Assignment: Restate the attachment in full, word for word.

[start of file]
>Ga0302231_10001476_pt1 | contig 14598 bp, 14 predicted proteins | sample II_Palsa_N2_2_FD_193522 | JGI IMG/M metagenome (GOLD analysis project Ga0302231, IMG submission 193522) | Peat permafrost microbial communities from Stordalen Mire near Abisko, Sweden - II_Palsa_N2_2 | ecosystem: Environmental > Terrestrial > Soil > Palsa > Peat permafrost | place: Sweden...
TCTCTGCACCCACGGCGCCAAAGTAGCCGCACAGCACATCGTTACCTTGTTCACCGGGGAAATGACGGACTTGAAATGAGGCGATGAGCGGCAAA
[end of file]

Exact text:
>Ga0302231_10001476_pt1 | contig 14598 bp, 14 predicted proteins | sample II_Palsa_N2_2_FD_193522 | JGI IMG/M metagenome (GOLD analysis project Ga0302231, IMG submission 193522) | Peat permafrost microbial communities from Stordalen Mire near Abisko, Sweden - II_Palsa_N2_2 | ecosystem: Environmental > Terrestrial > Soil > Palsa > Peat permafrost | place: Sweden...
TCTCTGCACCCACGGCGCCAAAGTAGCCGCACAGCACATCGTTACCTTGTTCACCGGGGAAATGACGGACTTGAAATGAGGCGATGAGCGGCAAA